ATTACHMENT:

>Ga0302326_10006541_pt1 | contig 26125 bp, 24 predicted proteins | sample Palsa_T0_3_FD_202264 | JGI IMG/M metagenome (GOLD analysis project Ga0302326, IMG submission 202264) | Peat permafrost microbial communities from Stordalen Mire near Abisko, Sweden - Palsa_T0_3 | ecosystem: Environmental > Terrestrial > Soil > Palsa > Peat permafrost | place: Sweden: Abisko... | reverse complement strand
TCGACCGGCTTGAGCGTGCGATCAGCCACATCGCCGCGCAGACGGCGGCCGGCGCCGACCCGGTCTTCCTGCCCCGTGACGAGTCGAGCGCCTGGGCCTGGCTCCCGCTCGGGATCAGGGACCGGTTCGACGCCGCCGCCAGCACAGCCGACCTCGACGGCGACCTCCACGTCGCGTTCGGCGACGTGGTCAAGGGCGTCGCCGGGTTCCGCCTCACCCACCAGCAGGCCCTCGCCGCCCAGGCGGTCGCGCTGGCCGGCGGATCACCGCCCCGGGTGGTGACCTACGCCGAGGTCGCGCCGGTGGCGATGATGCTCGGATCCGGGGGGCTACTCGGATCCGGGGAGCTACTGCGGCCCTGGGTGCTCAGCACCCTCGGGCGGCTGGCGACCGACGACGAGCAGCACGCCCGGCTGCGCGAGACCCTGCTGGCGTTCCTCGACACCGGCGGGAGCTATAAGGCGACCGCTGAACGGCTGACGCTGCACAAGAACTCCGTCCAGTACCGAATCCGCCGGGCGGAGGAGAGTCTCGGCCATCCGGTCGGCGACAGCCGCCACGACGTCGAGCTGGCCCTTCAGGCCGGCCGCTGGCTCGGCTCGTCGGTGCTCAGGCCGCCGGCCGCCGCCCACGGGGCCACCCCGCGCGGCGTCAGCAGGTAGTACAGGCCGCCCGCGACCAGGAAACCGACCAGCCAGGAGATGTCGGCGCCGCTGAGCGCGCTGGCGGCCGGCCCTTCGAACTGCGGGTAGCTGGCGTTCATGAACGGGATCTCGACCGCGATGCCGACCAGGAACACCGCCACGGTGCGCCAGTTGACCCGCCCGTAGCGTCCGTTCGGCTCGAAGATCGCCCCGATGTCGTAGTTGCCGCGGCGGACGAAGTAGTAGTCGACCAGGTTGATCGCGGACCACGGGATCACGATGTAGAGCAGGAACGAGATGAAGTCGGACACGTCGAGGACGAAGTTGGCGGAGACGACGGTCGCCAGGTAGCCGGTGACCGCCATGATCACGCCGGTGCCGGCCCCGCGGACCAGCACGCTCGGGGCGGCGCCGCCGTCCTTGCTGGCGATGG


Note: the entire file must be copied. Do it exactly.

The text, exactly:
>Ga0302326_10006541_pt1 | contig 26125 bp, 24 predicted proteins | sample Palsa_T0_3_FD_202264 | JGI IMG/M metagenome (GOLD analysis project Ga0302326, IMG submission 202264) | Peat permafrost microbial communities from Stordalen Mire near Abisko, Sweden - Palsa_T0_3 | ecosystem: Environmental > Terrestrial > Soil > Palsa > Peat permafrost | place: Sweden: Abisko... | reverse complement strand
TCGACCGGCTTGAGCGTGCGATCAGCCACATCGCCGCGCAGACGGCGGCCGGCGCCGACCCGGTCTTCCTGCCCCGTGACGAGTCGAGCGCCTGGGCCTGGCTCCCGCTCGGGATCAGGGACCGGTTCGACGCCGCCGCCAGCACAGCCGACCTCGACGGCGACCTCCACGTCGCGTTCGGCGACGTGGTCAAGGGCGTCGCCGGGTTCCGCCTCACCCACCAGCAGGCCCTCGCCGCCCAGGCGGTCGCGCTGGCCGGCGGATCACCGCCCCGGGTGGTGACCTACGCCGAGGTCGCGCCGGTGGCGATGATGCTCGGATCCGGGGGGCTACTCGGATCCGGGGAGCTACTGCGGCCCTGGGTGCTCAGCACCCTCGGGCGGCTGGCGACCGACGACGAGCAGCACGCCCGGCTGCGCGAGACCCTGCTGGCGTTCCTCGACACCGGCGGGAGCTATAAGGCGACCGCTGAACGGCTGACGCTGCACAAGAACTCCGTCCAGTACCGAATCCGCCGGGCGGAGGAGAGTCTCGGCCATCCGGTCGGCGACAGCCGCCACGACGTCGAGCTGGCCCTTCAGGCCGGCCGCTGGCTCGGCTCGTCGGTGCTCAGGCCGCCGGCCGCCGCCCACGGGGCCACCCCGCGCGGCGTCAGCAGGTAGTACAGGCCGCCCGCGACCAGGAAACCGACCAGCCAGGAGATGTCGGCGCCGCTGAGCGCGCTGGCGGCCGGCCCTTCGAACTGCGGGTAGCTGGCGTTCATGAACGGGATCTCGACCGCGATGCCGACCAGGAACACCGCCACGGTGCGCCAGTTGACCCGCCCGTAGCGTCCGTTCGGCTCGAAGATCGCCCCGATGTCGTAGTTGCCGCGGCGGACGAAGTAGTAGTCGACCAGGTTGATCGCGGACCACGGGATCACGATGTAGAGCAGGAACGAGATGAAGTCGGACACGTCGAGGACGAAGTTGGCGGAGACGACGGTCGCCAGGTAGCCGGTGACCGCCATGATCACGCCGGTGCCGGCCCCGCGGACCAGCACGCTCGGGGCGGCGCCGCCGTCCTTGCTGGCGATGG